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'Sense of nostalgia' steers hundreds to Hot August Nights event

'Everybody has a good time and it’s like a party,' says organizer of Hot August Night’s Classic Car Show that drives into Webers every Tuesday night in August

A classic car show is turning up the heat at Webers on Highway 11 every Tuesday evening this month.

The Hot August Nights Classic Car Show, founded by Jim Pearsall, is now in its fifth year.  

“I have old cars and I’ve been associated with running events for a long time,” Pearsall explained. “I love the hobby.”

Pearsall, a Washago resident, says the car show gives the iconic hamburger restaurant a boost during a time when summer traffic starts to dwindle.  

“They are so busy from May to July with cottagers and Americans that they don’t have the ability to take the overload from our car group,” he said. “In August things drop off a little bit because people are getting ready for back to school.”

The car show, set up on the burger joint's parking lot on the southbound side of Highway 11, is the perfect spot for the weekly event, Pearsall says.

“It’s all grass, nice trees, it’s a beautiful spot,” he said. “People just love it.”

Each week, there are no less than 175 classic cars set up across from Webers. Last week, the event drew more than 350 classic cars.

“It was our biggest opening night ever,” Pearsall said. “It blew me away. I thought we would get 200 cars and we almost doubled it.”

Pearsall, 74, says classic cars bring a “sense of nostalgia” to those who attend the event each week.

“It’s what we grew up with,” he said. “Everybody sat in the backseat of their dad’s car when we were younger. We grew up around these cars with our parents.”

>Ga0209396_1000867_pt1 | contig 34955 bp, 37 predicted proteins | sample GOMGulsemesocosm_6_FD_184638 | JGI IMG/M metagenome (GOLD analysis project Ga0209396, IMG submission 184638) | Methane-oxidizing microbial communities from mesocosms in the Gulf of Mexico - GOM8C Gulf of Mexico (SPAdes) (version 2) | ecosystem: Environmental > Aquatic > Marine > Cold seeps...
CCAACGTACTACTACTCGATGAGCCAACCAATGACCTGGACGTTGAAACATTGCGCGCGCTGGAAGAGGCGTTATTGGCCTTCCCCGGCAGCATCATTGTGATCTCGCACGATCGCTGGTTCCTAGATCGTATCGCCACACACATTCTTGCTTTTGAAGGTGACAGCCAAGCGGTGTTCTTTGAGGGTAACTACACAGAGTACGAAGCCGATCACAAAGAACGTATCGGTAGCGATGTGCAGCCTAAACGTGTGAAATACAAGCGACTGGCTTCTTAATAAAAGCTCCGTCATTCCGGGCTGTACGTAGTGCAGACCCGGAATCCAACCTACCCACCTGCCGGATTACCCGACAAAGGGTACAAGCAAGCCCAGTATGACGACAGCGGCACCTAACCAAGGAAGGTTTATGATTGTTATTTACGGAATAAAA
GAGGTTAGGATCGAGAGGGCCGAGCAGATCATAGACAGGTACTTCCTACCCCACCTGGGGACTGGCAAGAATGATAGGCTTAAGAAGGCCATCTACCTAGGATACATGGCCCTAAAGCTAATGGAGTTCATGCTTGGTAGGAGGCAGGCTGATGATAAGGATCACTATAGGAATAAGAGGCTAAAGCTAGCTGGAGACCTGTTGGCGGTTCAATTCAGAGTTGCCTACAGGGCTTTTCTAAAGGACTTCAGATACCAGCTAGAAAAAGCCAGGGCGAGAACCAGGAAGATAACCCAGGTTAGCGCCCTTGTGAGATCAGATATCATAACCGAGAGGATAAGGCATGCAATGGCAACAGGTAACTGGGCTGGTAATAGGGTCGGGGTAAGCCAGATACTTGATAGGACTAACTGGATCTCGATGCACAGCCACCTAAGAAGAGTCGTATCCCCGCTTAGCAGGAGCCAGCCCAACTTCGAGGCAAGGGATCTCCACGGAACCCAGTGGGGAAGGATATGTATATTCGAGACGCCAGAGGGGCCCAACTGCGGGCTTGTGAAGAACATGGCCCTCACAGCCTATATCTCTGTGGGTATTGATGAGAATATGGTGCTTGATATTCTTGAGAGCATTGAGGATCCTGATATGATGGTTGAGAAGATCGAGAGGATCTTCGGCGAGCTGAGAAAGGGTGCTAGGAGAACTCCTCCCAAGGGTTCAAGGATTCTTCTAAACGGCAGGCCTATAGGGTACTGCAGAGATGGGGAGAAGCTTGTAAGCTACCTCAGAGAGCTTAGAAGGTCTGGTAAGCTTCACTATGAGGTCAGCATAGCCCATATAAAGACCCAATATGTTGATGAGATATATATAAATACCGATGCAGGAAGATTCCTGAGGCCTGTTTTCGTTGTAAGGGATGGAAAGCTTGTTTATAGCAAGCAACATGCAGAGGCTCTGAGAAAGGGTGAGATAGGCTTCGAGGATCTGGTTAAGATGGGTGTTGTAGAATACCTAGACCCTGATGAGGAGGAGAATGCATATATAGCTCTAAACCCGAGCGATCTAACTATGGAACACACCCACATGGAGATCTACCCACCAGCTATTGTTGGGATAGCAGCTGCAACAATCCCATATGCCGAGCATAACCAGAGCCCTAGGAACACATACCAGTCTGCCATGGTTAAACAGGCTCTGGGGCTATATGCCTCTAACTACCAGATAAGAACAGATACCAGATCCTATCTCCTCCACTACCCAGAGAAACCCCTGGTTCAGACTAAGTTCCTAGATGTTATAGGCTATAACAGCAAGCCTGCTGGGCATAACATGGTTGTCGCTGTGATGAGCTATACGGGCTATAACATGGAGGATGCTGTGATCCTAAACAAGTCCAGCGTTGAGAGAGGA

There is also a selection of newer sports cars and unique vehicles at the event each week.

“We promote that because we want the young guys mixing with the old guys,” Pearsall said. “That’s how this hobby is going to continue.”

While the event is free of charge, attendees are asked to donate to Soldiers’ Memorial Hospital. Over the course of the last five years, the car show has raised over $10,000.

“It’s not a lot,” Pearsall said. “But they appreciate it very much.”

Last year, alone, the show raised $5,000 through various raffle draws, auctions, and donations.

“It’s made me feel good that we are doing something for the community,” Pearsall said. “Whether they are born there, receive treatment there, or die there, everybody in this area will touch that hospital. It’s very important to this community.”

John Haley, the owner of a 1965 Chevrolet C10, bought the classic truck four years ago and just put it on the road this summer. 

"It was an old rusty truck and I re-built it," Haley explained. "I had a '52 Chev before this that was all done, so I wanted to start over. I'm retired so it's my hobby." 

Haley, a Washago resident, says Webers is the perfect spot for the weekly classic car show. 

"We always get a good turnout," he said. "There are a lot of friendly people." 

Wayne Knight, the owner of a Ford 1930 Model A, bought his classic car in 2003 and finished refurbishing it in 2007. 

"It was a barn fire," he said ."There was no glass in it, the dash was all rusted out, off-road tires, it was a piece of junk." 

Knight took on the challenge of the project so he could work on it with his son. Getting to show off the finished project at what he says is one of the best classic car shows in the area has been the highlight of his summer. 

"There are so many cars that come in," he said. "The guys who are running it are classic guys and they know what they are doing."  

The Hot August Night’s Classic Car Show takes place two more times this year on Aug. 15 and 23. Both shows start at 5 p.m. and wrap up at dusk.

“Everybody has a good time and it’s like a party,” Pearsall said. “Walk around, enjoy yourself, have a look at the cars, and have a hamburger. It’s a great place to go.”

For more information about the Hot August Nights Classic Car Show, click here.

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Tyler Evans

About the Author: Tyler Evans

Tyler Evans got his start in the news business when he was just 15-years-old and now serves as a video producer and reporter with OrilliaMatters
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